Some people like to declare draft picks as "busts" and I think it's usually a very unfair thing to say, especially when a guy plays well and is just injured. I'm willing to agree that Aaron Curry was a draft bust, but Niehaus was a supremely talented player who's body just didn't let him play very long.

    Niehaus was traded to Minnesota for Carl Eller, one of the famous "Purple People Eaters". Seahawks coach Jack Patera was formerly the d-line coach for Minnesota, so there was a connection there. Eller became the third former Seahawk to be inducted into the Hall of Fame (trivia: who was the first?).

    Bryan Millard was part of the foundation of the Seahawk's offensive line in the '80s and is one of the best 2 or 3 guards in team history. For purposes of this project I wish he wore #73 or #74! However, that's not how the game is played.

    I appreciate the fact that the Seahawks announced that #71 would be retired just as the brilliant career of Walter Jones came to and end. He follows Steve Largent as the only two first-ballot career Seahawks in history.

    I go back and forth as to which player is the greatest in team history, and mostly I'd rather not have to choose.

    My head says Jones. He was acknowledged as the best tackle in his generation, and had several all-pros to his name. Largent was so damn consistent for so long, we forget that most years there were better WRs. He was rarely the league's best in a given year as Jones usually was.

    My heart says Largent, but like I said -- don't make me decide for certain. 1A and 1B should be good enough. Plus, if I DID decide I would just change my pick over and over again.


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  • #70
    BobLurtsemaWestern MichiganDE-DT1976-19772725
    JeffSevyCaliforniaT 1979-1980195
    MikeWhiteAlbany StDT1981-1982208
    MichaelSinclairE. New MexicoDE1991-2001145115
    Na'ShanGoddardSouth CarolinaT200820
    MichaelBrooksEast CarolinaDT20131 0

    Despite 39 expansion choices and 25 college draft picks, the Seahawks acquired 13 players in trades and from cut-downs from other teams just prior to the start of the 1976 season. One of those was nine-year veteran Bob Lurtsema, a lineman who played for coach Patera in Minnesota. Lurtsema started most of the first two seasons before calling it a career.

    Doug Kraayeveld only played one season. He was the first Seahawk to ever hail from Milton College. He also was the original "12th man" as he failed to get off the field in time, giving Denver a second shot at a game-winning FG.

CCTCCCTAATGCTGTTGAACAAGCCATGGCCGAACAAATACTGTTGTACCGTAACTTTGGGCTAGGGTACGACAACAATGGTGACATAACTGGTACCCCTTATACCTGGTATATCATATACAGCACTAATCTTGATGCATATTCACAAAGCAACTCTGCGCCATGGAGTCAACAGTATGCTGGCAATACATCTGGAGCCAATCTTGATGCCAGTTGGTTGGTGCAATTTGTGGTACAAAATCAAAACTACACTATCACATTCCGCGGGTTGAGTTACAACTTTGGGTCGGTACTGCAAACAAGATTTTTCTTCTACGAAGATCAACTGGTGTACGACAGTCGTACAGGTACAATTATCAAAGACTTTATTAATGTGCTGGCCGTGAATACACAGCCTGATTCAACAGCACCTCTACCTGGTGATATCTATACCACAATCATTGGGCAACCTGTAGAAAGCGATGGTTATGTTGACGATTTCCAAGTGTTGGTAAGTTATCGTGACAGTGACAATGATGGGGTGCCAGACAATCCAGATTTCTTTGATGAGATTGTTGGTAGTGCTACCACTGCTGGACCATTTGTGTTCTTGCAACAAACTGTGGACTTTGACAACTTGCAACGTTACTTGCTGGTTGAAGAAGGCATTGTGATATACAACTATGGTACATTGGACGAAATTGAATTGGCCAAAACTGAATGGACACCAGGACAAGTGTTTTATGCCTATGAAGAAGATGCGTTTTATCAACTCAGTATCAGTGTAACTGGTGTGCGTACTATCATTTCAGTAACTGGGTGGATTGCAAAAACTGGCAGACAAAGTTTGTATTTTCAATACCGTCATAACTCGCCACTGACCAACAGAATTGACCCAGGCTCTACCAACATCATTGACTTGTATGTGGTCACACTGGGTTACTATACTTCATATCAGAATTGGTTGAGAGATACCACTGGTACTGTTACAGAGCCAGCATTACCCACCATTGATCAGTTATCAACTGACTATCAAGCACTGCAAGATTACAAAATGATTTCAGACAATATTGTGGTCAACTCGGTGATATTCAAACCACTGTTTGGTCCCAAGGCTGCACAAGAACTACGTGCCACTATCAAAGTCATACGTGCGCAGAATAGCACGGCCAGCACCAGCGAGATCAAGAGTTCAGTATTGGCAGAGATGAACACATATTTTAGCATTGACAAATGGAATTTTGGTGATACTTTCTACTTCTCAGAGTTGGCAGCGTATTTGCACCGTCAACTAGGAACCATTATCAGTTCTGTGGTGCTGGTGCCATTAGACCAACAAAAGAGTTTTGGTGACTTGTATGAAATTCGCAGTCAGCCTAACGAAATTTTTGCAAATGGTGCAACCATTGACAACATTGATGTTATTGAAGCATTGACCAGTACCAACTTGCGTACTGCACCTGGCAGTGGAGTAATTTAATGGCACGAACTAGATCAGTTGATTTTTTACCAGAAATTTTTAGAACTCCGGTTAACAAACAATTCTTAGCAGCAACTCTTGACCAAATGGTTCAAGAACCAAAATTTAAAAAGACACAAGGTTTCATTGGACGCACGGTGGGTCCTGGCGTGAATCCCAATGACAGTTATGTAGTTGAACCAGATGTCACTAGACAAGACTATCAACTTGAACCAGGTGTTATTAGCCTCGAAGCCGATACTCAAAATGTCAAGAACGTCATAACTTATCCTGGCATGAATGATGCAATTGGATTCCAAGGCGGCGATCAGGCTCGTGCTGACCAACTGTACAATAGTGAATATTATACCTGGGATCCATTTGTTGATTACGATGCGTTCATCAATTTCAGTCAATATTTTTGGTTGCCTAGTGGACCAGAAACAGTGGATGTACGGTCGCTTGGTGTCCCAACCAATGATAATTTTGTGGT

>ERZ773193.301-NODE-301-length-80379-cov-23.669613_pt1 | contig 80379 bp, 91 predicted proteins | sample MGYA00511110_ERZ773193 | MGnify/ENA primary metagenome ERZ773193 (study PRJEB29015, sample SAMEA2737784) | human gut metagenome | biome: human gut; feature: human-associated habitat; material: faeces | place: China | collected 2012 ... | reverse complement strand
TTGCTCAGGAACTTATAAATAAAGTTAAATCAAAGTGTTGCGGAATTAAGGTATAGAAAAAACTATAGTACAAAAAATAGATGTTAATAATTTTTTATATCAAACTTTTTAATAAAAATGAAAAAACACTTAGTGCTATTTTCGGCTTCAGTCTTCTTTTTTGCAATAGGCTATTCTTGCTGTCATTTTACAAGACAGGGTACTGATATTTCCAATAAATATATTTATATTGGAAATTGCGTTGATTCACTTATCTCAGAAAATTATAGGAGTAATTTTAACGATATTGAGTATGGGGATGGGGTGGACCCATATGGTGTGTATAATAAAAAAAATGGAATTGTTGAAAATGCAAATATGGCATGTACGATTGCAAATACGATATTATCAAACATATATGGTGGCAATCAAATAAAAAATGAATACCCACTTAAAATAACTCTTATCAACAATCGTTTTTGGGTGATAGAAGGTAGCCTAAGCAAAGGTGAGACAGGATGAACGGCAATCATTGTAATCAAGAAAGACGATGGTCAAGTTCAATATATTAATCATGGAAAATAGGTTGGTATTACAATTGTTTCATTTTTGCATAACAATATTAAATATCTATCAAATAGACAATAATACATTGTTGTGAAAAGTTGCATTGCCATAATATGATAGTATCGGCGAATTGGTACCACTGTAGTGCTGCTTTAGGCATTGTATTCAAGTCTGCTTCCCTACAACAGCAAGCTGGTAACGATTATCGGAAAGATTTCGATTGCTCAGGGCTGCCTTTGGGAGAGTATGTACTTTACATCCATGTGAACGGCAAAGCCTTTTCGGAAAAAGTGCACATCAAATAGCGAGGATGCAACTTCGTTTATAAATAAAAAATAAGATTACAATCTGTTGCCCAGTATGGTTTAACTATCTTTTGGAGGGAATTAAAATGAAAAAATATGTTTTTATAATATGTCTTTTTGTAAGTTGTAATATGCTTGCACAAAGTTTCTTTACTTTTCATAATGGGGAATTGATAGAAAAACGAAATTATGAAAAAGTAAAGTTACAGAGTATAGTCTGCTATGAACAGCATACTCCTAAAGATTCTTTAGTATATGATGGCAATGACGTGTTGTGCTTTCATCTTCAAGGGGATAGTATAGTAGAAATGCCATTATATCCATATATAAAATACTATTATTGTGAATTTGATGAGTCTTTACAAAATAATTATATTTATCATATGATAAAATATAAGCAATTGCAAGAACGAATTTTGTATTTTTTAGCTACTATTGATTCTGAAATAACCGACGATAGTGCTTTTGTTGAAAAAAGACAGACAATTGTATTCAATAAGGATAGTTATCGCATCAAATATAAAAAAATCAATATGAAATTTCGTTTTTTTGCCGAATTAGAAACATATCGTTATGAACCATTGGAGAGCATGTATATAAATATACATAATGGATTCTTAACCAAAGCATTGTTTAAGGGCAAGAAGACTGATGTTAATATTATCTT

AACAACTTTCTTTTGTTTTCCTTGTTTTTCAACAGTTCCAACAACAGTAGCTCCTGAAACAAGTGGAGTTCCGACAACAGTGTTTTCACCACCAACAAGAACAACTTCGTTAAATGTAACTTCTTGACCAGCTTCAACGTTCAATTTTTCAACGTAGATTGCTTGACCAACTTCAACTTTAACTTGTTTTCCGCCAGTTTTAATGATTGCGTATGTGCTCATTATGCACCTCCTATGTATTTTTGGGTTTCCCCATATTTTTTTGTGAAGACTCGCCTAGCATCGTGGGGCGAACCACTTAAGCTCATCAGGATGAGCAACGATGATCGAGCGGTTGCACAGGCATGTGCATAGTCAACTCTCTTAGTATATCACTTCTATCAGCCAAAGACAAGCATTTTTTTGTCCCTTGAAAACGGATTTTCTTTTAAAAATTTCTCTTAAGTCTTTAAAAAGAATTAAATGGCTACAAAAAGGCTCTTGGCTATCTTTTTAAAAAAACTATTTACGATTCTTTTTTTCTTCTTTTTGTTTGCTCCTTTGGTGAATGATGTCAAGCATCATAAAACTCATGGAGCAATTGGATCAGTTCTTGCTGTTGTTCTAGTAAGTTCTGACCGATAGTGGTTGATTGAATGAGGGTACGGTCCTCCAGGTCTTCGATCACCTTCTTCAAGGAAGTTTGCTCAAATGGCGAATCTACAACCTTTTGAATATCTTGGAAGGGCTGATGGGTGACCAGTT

The most recent #70, Michael Brooks, spent most of 2013 on the practice squad, but was promoted for one game and even played a few snaps vs. Atlanta.

    Michael Sinclair
    was the first Seahawk jersey I ever bought so he's clearly a favorite of mine. Sinclair spent his early years on the practice squad, World League (remember that?) and injured reserve to eventually develop into the team's top sack-man. He was drafted in 1991 but didn't become a starter until 1995. He led the NFL in sacks in 1998 and finished #2 all-time in Seahawk history. He is a very worthy choice as the MVP at #70.

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  • #69
    AndyDorrisNew Mexico St.DE197740
    BillFiferWest Texas StT197900
    DougSutherlandWisconsin St.DT1981166
    JeffBlackshearNE LouisianaG1993-19954821
    FloydWedderburnPenn StateG1999-20024626
    SteveVallosSan Diego St.T2007-2009328
    ChesterPittsSan Diego St.T201075

    The Seahawks traded a low draft pick for DE Andy Dorris just prior to the 1977 season. Dorris was a 4 year vet who had played some with St. Louis and New Orleans. He played a bit with Seattle but was cut after 4 games. He eventually landed in Houston where he became a starter on some of the better Oiler teams of the late '70s.

    Doug Sutherland was another ex-Vikings defensive lineman who had played for Jack Patera in Minnesota.

    Not much notable about the rest of the list -- Joe Tafoya is more famous for his wife, and leading the decible record at C-Link Field (which I was skeptical about but it worked) and Chester Pitts was on "The Amazing Race".